5. 5. The U.S. Fish and Wildlife Service and U.S. Geological Survey. The U.S. Fish and Wildlife Service (USFWS) oversees transnational wildlife management and conservation issues, including migratory birds, marine mammals, salmon, and ecosystem studies of the Bering and Chukchi Seas. Bilateral activities are carried out under the U.S.-Russia Environmental Agreement (1972; 1994); U.S.-Russia Migratory Bird Convention (1976); and U.S.-Russia Agreement on Management of the Alaska-Chukotka Polar Bear Population (2000). There are regular exchanges of information and scientists, as well as periodic joint research cruises for wildlife surveys and physical oceanography studies. For example, in spring 2006, the USFWS, U.S. Geological Survey (USGS), ChukotTINRO, and Giprorybflot jointly conducted a population survey of the Pacific walrus in the Bering Sea. The survey had two components, an aerial survey using thermal imagery to count walruses on ice (USFWS and Giprorybflot lead), and deployment of satellite radio transmitters to estimate the proportion of walruses that were in water and unavailable for counting during the survey over-flights (USGS and ChukotTINRO lead). The Russian icebreaker Magadan was used as part of this cooperative study.
Contact: Steve Kohl, Russia and East Asia Branch, Division of International Conservation, U.S. Fish and Wildlife Service
Chadwick Jay, U.S. Geological Survey, Alaska Science Center
6. Stanford University. Researchers based at Stanford University have carried out extensive field geologic research in the Russian Far East over many years. Research has been in collaboration with geologists from the Geological Institute of the Russian Academy of Sciences (GINRAS) in Moscow as well as local geologists and geologists from the Northeast Interdisciplinary Scientific Research Institute (NEISRI), Magadan. Support for these projects has come from Stanford University research funding for support of Regional Geology, Stratigraphy, Structural Geology, Tectonics and Geochronology. Recent work included fieldwork in Chukotka as part of the 2005 Swedish Beringia Expedition, and three weeks of field work on Wrangel Island in the summer of 2006 jointly with GINRAS Moscow funded by an American Chemical Society ACS-PRF Award to Miller. A fairly complete list of projects in the Russian NE, including the Russian Arctic is listed as the result of an NSF funded workshop and is current to 2005 is available at http://pangea.stanford.edu/research/structure/nerussia/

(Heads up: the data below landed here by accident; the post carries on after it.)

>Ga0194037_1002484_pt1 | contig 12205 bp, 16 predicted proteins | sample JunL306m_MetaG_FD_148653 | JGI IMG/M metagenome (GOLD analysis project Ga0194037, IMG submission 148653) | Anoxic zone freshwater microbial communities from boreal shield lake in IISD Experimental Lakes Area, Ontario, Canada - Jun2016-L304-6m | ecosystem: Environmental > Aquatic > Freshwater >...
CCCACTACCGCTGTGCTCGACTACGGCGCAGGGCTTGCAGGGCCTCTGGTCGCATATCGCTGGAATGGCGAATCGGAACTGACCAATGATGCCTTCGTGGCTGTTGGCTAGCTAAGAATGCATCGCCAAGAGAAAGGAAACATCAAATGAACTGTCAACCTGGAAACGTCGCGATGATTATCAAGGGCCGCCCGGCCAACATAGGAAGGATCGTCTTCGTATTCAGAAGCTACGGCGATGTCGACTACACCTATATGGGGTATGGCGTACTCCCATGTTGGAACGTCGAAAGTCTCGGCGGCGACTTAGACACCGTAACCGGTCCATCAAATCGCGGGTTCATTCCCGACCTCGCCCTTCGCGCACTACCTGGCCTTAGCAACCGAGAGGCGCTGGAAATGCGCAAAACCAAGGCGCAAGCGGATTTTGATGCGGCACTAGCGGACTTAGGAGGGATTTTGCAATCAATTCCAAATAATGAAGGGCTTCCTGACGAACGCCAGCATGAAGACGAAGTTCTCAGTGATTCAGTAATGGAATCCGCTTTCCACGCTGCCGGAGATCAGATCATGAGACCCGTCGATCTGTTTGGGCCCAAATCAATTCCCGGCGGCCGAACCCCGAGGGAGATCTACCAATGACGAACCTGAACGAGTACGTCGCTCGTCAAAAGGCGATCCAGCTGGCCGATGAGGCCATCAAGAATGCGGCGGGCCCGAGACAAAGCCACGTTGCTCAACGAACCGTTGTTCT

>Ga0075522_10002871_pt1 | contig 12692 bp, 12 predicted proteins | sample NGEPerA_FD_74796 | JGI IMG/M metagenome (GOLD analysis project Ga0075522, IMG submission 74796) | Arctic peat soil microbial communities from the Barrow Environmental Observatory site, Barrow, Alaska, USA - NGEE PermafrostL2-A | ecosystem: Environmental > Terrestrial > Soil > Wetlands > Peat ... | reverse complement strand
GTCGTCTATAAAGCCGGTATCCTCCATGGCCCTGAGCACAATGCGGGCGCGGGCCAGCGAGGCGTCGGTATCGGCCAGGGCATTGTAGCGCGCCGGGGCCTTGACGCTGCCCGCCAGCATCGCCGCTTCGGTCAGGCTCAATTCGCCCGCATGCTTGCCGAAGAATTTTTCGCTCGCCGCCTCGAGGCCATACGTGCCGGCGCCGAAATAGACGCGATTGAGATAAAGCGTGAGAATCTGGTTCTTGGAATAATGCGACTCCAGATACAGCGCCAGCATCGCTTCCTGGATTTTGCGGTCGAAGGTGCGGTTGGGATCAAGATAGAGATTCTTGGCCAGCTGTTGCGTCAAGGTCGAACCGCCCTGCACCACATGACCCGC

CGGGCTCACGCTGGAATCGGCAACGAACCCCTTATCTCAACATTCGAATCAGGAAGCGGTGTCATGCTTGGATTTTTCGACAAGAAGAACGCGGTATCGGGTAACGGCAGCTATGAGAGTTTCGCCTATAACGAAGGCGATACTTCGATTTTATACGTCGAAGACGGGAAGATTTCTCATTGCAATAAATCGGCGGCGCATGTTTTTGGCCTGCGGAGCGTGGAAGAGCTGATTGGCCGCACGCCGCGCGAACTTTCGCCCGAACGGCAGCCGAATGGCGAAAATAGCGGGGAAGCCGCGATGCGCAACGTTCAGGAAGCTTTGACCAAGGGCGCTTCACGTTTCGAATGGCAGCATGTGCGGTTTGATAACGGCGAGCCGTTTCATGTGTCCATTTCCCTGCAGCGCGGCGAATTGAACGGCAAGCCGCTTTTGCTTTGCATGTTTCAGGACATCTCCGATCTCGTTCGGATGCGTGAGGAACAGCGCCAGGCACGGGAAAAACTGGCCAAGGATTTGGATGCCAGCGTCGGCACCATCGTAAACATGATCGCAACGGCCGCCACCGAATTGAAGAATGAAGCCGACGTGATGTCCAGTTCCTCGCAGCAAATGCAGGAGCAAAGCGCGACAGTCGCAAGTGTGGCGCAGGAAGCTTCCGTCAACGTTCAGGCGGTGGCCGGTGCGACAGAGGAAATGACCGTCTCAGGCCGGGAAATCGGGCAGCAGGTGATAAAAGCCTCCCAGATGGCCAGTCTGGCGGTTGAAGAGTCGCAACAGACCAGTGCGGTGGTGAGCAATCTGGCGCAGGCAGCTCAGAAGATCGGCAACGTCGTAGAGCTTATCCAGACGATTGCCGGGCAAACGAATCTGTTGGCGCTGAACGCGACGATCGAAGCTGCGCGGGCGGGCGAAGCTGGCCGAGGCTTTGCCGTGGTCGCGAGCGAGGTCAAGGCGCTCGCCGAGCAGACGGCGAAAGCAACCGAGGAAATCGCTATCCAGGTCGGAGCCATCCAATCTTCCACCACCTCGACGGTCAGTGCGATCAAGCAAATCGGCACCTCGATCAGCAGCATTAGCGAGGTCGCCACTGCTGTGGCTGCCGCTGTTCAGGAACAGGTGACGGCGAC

Contact: Elizabeth Miller, email@example.com
7. The International Arctic Research Center (IARC) located at the University of Alaska Fairbanks (UAF), is jointly supported by U.S. and Japanese government funds and conducts research throughout the Arctic. Several IARC-led projects and a University of Alaska laboratory development project with a special emphasis on work in the Russia Arctic are underway and a memorandum of agreement has also been signed between IARC and the Far Eastern Branch of the Russian Academy of Sciences supporting additional efforts in the Pacific-influenced Arctic. In addition to the projects outlined below, several other projects involving IARC scientists are described in the NSF (Section III) and NEESPI framework outlines (Section IV.C)
Contact: Larry Hinzman, firstname.lastname@example.org (IARC)